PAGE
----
8th June 2020
Many workers have returned to work as furlough starts to tail off, however the government has urged anyone who can work from home to continue doing so, while some transport companies have urged employers not to re-open offices to keep commuters to a minimum.
In large companies such as the Home Office and those that share multi-company offices, bosses have warned that in order to meet social distancing guidelines it is likely employees will be working from home for the rest of the year at least. Some companies are even looking at making remote working the norm, with Twitter stating that employees who prefer to work from home can do so indefinitely.
Working from home may have become the ‘new normal’ but it arrives with its own distinct challenges for managers and HR teams; with employee engagement at the top of the list. Here we look at the importance of employee engagement in a remote working situation and the ways that employers can maintain it successfully.
Employee engagement is always essential to an organisation; without engaged employees a company will see lower morale, a decrease in productivity and ultimately a higher turnover.
With a remote workforce it becomes even more of a sensitive topic, as lack of face-to-face contact makes it harder to monitor and maintain this engagement. It is much easier for remote workers to become disengaged due to the isolated nature of the situation.
We look at the specific challenges for employee engagement presented by managing a remote workforce below.
Humans are social creatures by nature – on the whole. The challenges of remote working all stem from the fact that it’s much harder to satisfy our psychological and social needs via a screen and telephone. Employees need to be able to interact with co-workers and managers to thrive in their roles.
For managers and HR teams a remote workforce makes it much harder to successfully foster a workplace culture. Lack of social conversation and face-to-face interaction combined with the obvious distance also makes it harder to monitor whether this culture is being transmitted and maintained.
Lack of face-to-face supervision may leave employees feeling unsupported – and less confident or newer employees may struggle with their tasks due to lack of information or guidance. For other employees, without close supervision productivity may drop-off, although this is more often an unfounded fear of managers than true for the majority of employees.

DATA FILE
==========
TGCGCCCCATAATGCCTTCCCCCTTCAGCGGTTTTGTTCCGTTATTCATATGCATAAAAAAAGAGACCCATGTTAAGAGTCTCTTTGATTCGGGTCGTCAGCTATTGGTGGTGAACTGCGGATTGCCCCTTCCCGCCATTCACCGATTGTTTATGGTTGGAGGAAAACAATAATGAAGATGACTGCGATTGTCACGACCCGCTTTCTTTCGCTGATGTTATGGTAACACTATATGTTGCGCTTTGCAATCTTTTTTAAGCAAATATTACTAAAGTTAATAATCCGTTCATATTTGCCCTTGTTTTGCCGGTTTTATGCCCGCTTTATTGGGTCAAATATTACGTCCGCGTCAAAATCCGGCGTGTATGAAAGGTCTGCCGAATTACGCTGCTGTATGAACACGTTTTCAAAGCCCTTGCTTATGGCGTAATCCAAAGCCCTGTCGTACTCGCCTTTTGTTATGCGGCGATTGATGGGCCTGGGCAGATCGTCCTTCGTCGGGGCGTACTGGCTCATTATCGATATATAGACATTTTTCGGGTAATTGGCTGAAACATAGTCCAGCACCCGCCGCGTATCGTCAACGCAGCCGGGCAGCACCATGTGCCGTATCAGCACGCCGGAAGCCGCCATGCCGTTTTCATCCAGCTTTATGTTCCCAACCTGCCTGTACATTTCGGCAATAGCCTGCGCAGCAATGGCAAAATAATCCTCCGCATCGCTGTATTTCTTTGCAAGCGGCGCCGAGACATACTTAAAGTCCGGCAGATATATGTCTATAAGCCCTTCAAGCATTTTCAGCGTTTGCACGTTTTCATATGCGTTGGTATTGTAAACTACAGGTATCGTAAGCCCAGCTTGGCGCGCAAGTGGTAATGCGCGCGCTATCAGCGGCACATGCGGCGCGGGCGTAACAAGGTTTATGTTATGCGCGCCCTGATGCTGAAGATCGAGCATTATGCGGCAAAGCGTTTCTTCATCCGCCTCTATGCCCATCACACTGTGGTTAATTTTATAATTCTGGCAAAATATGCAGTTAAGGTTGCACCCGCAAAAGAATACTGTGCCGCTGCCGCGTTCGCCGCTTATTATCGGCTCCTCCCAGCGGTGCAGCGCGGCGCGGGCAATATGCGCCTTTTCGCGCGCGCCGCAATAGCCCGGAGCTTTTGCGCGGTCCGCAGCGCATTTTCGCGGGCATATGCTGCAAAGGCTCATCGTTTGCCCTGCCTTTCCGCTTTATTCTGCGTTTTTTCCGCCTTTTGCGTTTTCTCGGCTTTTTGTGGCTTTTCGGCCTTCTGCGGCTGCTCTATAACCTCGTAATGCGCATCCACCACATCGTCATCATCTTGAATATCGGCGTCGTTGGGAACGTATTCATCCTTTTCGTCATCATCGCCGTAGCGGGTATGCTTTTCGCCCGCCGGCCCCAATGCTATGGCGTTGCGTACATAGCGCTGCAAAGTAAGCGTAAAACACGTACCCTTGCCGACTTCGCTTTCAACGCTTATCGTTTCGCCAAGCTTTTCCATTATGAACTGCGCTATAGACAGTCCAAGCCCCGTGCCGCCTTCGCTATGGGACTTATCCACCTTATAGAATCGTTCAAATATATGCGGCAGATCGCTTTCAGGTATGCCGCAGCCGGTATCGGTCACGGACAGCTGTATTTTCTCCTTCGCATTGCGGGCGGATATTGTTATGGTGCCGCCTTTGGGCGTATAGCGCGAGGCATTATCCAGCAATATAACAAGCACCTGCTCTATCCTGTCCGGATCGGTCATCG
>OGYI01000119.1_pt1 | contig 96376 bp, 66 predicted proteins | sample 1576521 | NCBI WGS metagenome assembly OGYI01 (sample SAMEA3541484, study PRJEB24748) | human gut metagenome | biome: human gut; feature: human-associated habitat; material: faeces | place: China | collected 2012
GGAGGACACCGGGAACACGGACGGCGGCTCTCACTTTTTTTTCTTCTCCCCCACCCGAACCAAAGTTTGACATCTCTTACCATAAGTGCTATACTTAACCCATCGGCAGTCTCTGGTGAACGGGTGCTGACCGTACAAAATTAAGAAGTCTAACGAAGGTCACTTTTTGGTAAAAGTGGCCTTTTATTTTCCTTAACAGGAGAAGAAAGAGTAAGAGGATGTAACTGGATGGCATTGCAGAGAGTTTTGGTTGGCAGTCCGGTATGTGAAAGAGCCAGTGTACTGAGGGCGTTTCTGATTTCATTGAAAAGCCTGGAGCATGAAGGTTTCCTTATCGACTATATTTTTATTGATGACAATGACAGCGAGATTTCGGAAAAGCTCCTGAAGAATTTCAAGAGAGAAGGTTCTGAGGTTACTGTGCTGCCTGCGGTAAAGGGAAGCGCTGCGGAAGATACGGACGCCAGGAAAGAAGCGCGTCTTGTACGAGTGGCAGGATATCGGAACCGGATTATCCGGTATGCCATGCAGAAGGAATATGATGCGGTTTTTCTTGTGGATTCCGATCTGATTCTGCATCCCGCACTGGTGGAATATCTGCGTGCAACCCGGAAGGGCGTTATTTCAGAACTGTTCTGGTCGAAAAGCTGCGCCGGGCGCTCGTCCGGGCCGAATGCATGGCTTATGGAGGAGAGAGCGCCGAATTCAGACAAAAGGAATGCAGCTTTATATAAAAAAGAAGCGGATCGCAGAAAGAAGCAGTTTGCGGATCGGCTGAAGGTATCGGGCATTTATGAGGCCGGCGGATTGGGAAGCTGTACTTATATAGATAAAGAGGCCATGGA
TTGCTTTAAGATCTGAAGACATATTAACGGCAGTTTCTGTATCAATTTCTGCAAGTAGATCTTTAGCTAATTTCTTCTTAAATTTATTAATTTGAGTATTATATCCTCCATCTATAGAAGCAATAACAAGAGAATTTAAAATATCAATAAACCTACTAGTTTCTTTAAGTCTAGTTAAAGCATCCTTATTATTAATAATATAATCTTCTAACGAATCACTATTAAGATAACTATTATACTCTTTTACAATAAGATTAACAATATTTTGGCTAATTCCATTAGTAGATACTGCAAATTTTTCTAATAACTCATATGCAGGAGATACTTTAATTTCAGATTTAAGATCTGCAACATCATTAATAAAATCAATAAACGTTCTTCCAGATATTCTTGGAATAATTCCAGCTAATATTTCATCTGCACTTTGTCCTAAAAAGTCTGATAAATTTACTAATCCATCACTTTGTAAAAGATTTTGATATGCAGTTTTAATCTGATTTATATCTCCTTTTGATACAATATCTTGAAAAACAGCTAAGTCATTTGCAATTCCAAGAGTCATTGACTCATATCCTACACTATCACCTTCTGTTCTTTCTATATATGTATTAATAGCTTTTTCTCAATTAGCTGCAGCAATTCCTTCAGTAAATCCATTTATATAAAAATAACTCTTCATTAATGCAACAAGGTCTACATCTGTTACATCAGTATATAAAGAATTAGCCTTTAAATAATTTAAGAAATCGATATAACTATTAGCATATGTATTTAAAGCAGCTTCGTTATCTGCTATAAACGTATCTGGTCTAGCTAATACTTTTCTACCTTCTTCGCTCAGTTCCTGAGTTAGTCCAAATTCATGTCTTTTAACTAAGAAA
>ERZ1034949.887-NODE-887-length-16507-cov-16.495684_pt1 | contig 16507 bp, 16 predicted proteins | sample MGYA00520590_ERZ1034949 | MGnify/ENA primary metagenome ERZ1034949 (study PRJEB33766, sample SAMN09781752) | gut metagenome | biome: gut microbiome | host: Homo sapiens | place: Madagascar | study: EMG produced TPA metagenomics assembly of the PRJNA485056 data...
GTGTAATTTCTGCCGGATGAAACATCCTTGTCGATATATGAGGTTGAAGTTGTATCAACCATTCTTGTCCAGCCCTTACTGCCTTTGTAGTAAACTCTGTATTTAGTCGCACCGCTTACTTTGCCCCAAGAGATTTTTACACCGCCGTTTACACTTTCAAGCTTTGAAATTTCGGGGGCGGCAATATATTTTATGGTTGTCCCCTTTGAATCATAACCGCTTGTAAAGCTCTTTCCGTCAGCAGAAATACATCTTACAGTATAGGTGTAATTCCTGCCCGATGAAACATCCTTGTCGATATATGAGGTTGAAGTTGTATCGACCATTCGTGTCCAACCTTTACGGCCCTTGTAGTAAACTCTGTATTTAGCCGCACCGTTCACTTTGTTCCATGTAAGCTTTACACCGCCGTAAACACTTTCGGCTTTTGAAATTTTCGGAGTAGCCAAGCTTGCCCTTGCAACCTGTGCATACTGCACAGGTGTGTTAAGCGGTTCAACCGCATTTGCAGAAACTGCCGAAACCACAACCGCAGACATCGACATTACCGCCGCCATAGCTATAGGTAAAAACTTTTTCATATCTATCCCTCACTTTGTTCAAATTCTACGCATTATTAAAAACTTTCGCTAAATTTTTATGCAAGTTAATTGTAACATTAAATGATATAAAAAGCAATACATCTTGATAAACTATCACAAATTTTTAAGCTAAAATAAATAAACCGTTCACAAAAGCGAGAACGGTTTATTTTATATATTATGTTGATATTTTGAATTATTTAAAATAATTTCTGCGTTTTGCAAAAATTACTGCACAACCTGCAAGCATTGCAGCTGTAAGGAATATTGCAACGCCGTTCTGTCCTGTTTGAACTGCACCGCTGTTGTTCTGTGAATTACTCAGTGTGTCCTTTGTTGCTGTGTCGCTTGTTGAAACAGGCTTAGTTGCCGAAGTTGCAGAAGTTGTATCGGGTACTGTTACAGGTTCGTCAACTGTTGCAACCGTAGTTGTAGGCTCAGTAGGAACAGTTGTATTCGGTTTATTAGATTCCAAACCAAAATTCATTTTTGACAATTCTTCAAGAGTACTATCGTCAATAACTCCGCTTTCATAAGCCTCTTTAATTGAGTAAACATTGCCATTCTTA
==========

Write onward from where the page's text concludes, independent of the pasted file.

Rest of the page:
Isolation is a big challenge for remote workers and can hugely affect morale and employee mental health. If left unchecked it may lead to disengagement with both the job at hand and the wider company, resulting in a higher intention to leave.
This should include daily check-ins from managers, regular 1-1 phone or video calls between managers and employees, weekly or even bi-weekly team video calls and regular full-company conferences. We have previously looked at why consistent employee communication is essential during a crisis and many of the same rules apply here.
It goes without saying that ensuring all employees have access to the equipment and technology that they need to succeed at home is vital for fostering trust and feeling valued. Keeping in touch will help employees feel connected and supported, while giving managers an opportunity to set and reconfirm expectations.
Using collaboration hubs like Slack or MS Teams helps keep teams in touch with each other. It fills-in as a virtual water cooler for the non-work related chatter that is such an important part of ‘office life’ and essential for engagement.
These hubs are also the ideal tool for sharing ideas and knowledge, fostering a work culture and helping with project collaboration when teams or team members are separated. Plus the GIFs can really brighten up a day!
Even though employees aren’t in the same office it’s still possible to run team building activities without expensive away days or big dinners out. There are plenty of ways managers can help motivate their teams, ensure that members still feel part of a connected team and foster a sense of belonging to the wider company, even when working remotely.
Celebrating wins both large and small – whether it’s with a group email, a mention in a group chat or a shout out in a team video meeting – will ensure employees feel valued. Make sure birthdays and important milestones are still recognised – employees may not be able to eat cake together so instead opt for surprise cake deliveries or team video calls to sing happy birthday.
Informal social activities help keep and build important connections between team members; such as organised games, bake-offs or virtual quizzes and will also draw in newer team members to the fold.
Keeping employee engagement at the fore should be an essential part of your strategy when managing a remote workforce. These simple tips, combined with top-led planning, access to the correct tools for the job and training for managers, will ensure that all staff are set-up for success and no employee will feel disengaged when working from home.